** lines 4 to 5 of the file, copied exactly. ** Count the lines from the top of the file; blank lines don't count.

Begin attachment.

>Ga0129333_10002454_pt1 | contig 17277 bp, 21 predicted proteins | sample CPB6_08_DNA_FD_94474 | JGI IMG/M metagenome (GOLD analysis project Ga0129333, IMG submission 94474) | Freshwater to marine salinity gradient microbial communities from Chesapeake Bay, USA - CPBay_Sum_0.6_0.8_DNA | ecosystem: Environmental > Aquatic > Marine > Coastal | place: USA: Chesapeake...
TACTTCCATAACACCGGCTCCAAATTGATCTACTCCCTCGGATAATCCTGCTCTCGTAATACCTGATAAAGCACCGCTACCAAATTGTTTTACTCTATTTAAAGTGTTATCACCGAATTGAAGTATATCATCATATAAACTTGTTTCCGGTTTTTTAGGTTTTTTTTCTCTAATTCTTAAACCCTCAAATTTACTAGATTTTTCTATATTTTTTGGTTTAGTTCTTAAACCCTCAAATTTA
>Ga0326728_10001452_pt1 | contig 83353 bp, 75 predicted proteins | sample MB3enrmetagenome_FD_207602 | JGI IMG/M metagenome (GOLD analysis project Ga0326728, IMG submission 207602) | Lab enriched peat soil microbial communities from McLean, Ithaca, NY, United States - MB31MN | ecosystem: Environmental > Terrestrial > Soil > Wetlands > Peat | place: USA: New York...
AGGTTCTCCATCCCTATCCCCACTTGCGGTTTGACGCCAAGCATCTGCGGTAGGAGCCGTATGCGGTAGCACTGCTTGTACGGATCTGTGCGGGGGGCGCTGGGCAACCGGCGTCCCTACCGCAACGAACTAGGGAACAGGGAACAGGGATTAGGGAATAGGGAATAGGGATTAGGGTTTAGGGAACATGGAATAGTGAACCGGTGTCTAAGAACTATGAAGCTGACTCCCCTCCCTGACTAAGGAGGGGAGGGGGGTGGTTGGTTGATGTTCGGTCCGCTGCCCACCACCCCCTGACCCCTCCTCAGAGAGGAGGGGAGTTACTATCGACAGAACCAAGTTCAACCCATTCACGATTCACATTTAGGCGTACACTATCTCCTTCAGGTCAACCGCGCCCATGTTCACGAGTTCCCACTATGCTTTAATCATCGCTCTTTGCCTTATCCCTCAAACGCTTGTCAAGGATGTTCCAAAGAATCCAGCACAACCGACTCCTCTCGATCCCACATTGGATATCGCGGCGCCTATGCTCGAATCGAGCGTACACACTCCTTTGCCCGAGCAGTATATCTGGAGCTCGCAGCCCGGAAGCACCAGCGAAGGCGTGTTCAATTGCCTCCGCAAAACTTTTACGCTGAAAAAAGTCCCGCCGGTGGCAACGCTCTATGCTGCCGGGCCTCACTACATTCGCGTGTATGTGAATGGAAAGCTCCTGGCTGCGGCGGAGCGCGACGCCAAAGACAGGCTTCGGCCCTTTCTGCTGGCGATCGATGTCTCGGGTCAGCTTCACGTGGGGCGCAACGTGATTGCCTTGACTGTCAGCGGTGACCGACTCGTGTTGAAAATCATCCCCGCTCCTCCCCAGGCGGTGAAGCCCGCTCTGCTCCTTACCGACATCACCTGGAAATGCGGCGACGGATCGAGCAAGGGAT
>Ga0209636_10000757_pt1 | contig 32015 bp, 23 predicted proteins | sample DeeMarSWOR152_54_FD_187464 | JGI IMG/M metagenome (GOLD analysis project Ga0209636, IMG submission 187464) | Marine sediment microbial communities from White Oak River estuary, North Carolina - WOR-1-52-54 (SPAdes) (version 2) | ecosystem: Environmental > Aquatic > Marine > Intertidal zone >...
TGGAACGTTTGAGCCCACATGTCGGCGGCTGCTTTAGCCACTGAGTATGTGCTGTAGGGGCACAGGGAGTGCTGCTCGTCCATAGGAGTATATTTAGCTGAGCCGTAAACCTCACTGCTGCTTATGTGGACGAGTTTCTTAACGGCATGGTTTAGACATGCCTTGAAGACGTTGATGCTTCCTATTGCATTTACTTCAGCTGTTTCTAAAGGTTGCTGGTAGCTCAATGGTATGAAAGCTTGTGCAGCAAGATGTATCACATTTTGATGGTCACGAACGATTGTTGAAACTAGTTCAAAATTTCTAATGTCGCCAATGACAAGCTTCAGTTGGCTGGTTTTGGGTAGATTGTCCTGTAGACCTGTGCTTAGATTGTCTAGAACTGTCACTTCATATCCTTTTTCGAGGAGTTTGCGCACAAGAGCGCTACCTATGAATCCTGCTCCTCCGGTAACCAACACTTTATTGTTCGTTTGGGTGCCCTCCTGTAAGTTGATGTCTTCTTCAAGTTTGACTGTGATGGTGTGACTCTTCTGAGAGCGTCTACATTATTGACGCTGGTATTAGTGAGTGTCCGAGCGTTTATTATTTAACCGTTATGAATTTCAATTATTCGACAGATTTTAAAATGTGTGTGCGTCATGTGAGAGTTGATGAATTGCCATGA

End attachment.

AGGTTCTCCATCCCTATCCCCACTTGCGGTTTGACGCCAAGCATCTGCGGTAGGAGCCGTATGCGGTAGCACTGCTTGTACGGATCTGTGCGGGGGGCGCTGGGCAACCGGCGTCCCTACCGCAACGAACTAGGGAACAGGGAACAGGGATTAGGGAATAGGGAATAGGGATTAGGGTTTAGGGAACATGGAATAGTGAACCGGTGTCTAAGAACTATGAAGCTGACTCCCCTCCCTGACTAAGGAGGGGAGGGGGGTGGTTGGTTGATGTTCGGTCCGCTGCCCACCACCCCCTGACCCCTCCTCAGAGAGGAGGGGAGTTACTATCGACAGAACCAAGTTCAACCCATTCACGATTCACATTTAGGCGTACACTATCTCCTTCAGGTCAACCGCGCCCATGTTCACGAGTTCCCACTATGCTTTAATCATCGCTCTTTGCCTTATCCCTCAAACGCTTGTCAAGGATGTTCCAAAGAATCCAGCACAACCGACTCCTCTCGATCCCACATTGGATATCGCGGCGCCTATGCTCGAATCGAGCGTACACACTCCTTTGCCCGAGCAGTATATCTGGAGCTCGCAGCCCGGAAGCACCAGCGAAGGCGTGTTCAATTGCCTCCGCAAAACTTTTACGCTGAAAAAAGTCCCGCCGGTGGCAACGCTCTATGCTGCCGGGCCTCACTACATTCGCGTGTATGTGAATGGAAAGCTCCTGGCTGCGGCGGAGCGCGACGCCAAAGACAGGCTTCGGCCCTTTCTGCTGGCGATCGATGTCTCGGGTCAGCTTCACGTGGGGCGCAACGTGATTGCCTTGACTGTCAGCGGTGACCGACTCGTGTTGAAAATCATCCCCGCTCCTCCCCAGGCGGTGAAGCCCGCTCTGCTCCTTACCGACATCACCTGGAAATGCGGCGACGGATCGAGCAAGGGAT
>Ga0209636_10000757_pt1 | contig 32015 bp, 23 predicted proteins | sample DeeMarSWOR152_54_FD_187464 | JGI IMG/M metagenome (GOLD analysis project Ga0209636, IMG submission 187464) | Marine sediment microbial communities from White Oak River estuary, North Carolina - WOR-1-52-54 (SPAdes) (version 2) | ecosystem: Environmental > Aquatic > Marine > Intertidal zone >...